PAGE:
What is OBA? It is a question I am hearing more and more from customers lately.
We get the following definition from MSDN ” The Microsoft Office system provides a comprehensive set of servers, clients, and tools to make it easier for enterprises, software vendors and developers to build and deploy a new class of business applications called Office Business Applications (OBAs). OBAs connect Line of Business (LOB) systems with the people that use them through the familiar user interface of Microsoft Office. OBAs enable businesses to extend the Microsoft Office clients and servers into business processes running in LOB applications such as Enterprise Resource Planning (ERP), Customer Relationship Management (CRM), and Supply Chain Management (SCM). This enables enterprises to create new value from existing IT investments by combining them in innovative ways. Office system Platform. “
But what does that mean? In a nutshell, OBA is taking your current investment in Microsoft Office Technologies (both the client and server tiers) and using them to create your own composite application in a familiar user environment. In fact, most of these technologies you probably already have within your enterprise. Excel… Word… Powerpoint… there are business processes that live and breath in that world. These are the processes where your “Excel Wizards” create formulas of fabulous proportions. Why should they need to learn a new application when the information they need and use is right there in Office?
Over the past year we have seen the rise of powerful new extensible, collaboration technologies too.. Open XML, Infopath Forms, and WSS 3.0/Microsoft Office SharePoint 2007. We now have a platform where collaboration is commonplace, employees can get calendar and presence information instantly. Enterprises are leveraging SharePoint webparts that pull data from excel spreadsheets, back end databases, and web services to create dashboards and portals users can modify themselves. Empowerment.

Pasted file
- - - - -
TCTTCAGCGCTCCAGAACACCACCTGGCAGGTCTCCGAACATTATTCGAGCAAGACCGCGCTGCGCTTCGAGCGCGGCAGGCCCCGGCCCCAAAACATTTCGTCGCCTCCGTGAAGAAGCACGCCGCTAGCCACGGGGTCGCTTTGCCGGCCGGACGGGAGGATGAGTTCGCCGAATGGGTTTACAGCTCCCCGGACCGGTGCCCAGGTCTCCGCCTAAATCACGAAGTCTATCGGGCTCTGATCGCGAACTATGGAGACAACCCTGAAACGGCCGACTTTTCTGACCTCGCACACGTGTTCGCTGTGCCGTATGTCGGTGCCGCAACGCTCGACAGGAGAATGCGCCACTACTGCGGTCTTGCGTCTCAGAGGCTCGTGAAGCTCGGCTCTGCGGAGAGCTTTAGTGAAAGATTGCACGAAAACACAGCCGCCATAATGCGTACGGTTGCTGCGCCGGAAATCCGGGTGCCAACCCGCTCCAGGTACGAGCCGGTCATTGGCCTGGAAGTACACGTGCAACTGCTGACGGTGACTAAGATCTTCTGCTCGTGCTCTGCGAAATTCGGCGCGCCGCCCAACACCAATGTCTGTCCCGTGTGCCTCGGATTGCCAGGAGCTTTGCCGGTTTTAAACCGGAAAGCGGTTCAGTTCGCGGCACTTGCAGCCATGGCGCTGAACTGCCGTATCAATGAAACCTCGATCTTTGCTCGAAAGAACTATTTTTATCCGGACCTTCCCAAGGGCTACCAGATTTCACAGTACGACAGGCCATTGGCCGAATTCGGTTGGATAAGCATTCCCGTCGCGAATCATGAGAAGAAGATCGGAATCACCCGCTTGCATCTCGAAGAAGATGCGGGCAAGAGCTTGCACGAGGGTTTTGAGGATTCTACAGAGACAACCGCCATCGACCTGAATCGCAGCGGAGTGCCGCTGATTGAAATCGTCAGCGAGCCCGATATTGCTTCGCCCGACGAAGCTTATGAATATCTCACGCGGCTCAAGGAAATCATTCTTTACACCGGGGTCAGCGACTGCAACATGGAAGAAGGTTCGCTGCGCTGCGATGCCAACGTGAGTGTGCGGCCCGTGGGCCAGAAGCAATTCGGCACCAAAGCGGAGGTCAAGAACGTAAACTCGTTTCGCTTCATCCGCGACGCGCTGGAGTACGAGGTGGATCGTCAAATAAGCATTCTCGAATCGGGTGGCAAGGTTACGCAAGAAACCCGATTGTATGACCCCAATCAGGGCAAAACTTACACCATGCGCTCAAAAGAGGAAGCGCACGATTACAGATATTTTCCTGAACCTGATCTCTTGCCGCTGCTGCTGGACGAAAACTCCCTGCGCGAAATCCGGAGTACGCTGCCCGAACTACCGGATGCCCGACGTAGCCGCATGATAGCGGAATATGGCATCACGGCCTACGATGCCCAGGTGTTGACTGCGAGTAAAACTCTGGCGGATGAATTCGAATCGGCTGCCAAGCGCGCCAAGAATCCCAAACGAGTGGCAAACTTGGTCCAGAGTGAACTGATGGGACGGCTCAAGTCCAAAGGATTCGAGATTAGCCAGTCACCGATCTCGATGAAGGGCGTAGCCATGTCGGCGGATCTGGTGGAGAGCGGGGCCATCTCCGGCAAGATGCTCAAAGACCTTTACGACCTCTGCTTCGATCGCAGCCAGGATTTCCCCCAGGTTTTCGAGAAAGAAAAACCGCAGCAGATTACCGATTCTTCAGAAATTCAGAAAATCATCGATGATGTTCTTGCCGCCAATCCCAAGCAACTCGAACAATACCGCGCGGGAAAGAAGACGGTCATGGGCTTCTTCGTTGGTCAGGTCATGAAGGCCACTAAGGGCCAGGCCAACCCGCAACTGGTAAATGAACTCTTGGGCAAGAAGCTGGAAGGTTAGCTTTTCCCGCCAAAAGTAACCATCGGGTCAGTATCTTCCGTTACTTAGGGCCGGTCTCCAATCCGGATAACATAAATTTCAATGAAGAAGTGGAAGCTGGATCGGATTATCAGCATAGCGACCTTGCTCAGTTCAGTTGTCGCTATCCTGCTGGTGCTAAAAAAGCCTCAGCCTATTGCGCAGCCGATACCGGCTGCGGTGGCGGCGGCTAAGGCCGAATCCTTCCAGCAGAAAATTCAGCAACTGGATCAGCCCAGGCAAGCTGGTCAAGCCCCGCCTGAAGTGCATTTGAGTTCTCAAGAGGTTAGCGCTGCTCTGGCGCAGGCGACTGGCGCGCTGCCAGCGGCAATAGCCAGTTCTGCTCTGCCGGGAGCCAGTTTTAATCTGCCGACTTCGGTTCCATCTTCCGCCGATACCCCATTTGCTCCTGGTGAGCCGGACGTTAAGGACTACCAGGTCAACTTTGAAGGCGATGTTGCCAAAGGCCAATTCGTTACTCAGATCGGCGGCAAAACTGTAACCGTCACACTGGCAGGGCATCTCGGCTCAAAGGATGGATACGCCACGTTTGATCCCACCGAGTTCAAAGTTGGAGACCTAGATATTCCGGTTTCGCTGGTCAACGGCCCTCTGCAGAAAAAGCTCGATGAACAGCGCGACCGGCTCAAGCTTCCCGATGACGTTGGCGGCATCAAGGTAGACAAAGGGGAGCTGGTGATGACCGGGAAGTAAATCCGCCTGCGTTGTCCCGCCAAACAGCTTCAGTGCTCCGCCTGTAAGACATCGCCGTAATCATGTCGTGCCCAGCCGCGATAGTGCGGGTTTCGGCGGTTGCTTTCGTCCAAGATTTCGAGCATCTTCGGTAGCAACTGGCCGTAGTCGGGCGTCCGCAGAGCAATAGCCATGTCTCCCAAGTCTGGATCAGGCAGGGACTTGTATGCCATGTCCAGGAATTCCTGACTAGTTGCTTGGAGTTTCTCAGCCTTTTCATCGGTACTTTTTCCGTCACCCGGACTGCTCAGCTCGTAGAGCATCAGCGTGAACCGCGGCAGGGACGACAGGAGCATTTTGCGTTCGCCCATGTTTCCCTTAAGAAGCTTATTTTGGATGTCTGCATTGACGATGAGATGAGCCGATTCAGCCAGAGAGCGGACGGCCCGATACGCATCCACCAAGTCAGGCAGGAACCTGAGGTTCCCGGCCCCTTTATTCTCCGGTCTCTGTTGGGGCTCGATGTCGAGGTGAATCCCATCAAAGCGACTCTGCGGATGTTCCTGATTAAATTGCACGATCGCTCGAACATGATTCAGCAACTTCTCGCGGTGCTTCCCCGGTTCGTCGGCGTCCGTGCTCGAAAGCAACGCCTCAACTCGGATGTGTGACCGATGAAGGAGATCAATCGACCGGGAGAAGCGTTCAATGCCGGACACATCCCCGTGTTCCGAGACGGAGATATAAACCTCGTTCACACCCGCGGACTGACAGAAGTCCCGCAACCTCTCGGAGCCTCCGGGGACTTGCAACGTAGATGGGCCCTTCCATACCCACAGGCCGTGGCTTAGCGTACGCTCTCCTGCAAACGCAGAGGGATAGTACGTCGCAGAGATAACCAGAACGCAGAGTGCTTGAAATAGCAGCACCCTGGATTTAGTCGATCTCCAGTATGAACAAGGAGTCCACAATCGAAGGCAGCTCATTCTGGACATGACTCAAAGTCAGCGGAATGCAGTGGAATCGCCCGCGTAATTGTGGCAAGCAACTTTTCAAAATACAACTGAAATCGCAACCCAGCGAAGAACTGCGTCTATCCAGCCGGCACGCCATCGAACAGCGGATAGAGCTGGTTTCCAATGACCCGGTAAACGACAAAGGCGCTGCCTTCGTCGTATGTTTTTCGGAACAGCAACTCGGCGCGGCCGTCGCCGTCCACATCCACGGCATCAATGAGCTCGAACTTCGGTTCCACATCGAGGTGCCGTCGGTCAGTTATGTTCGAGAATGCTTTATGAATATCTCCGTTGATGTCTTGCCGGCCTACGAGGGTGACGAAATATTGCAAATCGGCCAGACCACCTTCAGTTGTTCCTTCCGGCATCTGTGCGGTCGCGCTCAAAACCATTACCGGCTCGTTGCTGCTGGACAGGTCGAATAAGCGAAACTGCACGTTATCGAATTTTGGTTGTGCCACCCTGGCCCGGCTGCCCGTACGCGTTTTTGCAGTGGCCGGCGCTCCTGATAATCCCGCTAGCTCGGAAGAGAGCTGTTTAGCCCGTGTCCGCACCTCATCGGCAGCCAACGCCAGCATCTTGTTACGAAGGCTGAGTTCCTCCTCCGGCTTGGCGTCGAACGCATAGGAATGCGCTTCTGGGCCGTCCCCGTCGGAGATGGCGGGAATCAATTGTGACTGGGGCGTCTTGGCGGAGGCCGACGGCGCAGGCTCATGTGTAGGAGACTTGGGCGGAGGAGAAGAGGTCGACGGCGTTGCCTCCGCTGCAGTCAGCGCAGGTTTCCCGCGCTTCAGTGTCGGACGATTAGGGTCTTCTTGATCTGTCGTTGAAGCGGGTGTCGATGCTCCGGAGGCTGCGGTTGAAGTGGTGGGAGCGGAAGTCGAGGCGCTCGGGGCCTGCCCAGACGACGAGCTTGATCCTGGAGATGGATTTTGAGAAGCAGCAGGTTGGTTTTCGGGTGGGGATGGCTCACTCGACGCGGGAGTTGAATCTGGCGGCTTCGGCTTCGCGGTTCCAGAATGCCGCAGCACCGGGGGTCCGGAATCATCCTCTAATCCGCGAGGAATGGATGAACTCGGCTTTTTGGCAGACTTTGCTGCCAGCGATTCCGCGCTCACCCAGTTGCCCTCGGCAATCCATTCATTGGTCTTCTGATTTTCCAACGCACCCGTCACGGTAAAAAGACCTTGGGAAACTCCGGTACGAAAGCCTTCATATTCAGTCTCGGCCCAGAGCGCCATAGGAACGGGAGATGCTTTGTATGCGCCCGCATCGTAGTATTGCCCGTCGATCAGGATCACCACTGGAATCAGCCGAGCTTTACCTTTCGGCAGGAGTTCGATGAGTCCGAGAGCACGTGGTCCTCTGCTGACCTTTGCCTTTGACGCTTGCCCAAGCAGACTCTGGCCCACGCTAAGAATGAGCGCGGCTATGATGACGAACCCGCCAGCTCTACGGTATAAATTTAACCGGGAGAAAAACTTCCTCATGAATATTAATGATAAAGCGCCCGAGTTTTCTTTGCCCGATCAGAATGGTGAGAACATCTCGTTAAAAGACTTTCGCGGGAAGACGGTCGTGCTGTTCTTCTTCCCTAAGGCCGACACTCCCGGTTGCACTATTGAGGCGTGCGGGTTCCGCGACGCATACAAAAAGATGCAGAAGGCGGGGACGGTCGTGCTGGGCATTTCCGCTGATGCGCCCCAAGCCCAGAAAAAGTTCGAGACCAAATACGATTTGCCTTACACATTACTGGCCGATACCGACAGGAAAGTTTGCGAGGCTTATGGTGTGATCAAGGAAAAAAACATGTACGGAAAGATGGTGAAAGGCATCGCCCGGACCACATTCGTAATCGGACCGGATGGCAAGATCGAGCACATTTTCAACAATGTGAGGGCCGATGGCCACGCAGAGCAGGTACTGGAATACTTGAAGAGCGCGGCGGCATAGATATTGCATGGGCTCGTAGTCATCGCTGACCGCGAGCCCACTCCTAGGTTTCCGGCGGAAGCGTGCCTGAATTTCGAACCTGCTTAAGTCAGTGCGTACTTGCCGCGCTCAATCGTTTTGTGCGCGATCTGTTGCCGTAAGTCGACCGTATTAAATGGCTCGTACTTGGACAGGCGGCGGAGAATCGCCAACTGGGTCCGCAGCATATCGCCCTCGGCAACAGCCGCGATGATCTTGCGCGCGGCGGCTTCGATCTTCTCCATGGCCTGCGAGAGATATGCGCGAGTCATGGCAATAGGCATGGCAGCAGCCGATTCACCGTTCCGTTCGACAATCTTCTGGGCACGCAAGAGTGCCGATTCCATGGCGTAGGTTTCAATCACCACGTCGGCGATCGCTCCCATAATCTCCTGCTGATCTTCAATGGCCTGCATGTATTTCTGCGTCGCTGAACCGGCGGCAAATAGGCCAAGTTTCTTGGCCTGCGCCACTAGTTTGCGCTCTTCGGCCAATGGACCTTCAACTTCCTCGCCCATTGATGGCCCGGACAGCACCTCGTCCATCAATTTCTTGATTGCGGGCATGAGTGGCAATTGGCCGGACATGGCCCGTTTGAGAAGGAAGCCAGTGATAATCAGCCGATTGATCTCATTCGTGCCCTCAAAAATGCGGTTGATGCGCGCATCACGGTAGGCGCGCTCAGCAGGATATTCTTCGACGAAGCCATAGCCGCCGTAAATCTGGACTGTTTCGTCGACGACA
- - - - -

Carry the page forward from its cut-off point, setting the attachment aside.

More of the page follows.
That’s OBA! It is taking those office technologies and creating a LOB application for your employees in an already familiar environment. Plus, the power that all of the office platform brings, and no need to start from scratch.
- The Scripps Application I blogged about recently is one. It takes the familiar world scientists are used to working in and leverages the power of .NET 3.0, Open XML and Sharepoint.
- Duet is another , jointly developed with Microsoft and SAP, it takes the power of the Office Client and lets users interact with backed SAP data.
The MSDN Solution Architecture Center has two great reference applications you can begin leveraging today as well:
OBA Reference Application Pack for Supply Chain Management provides guidance, instructions and videos on how to create an OBA around Supply Chain Management.
Consumer Engagement Reference Architecture (CERA) for Health Plans provides guidance and reference examples for Health Care Providers.
There is an excellent Steve Ballmer OBA Overview video that shows an OBA Airlines Lifecycle Management application developed for Dassault Systemes.
Lastly, sure to check out the official OBA Developers Portal as and the Official whitepaper for Building Composite Office Applications.
Got OBA? =)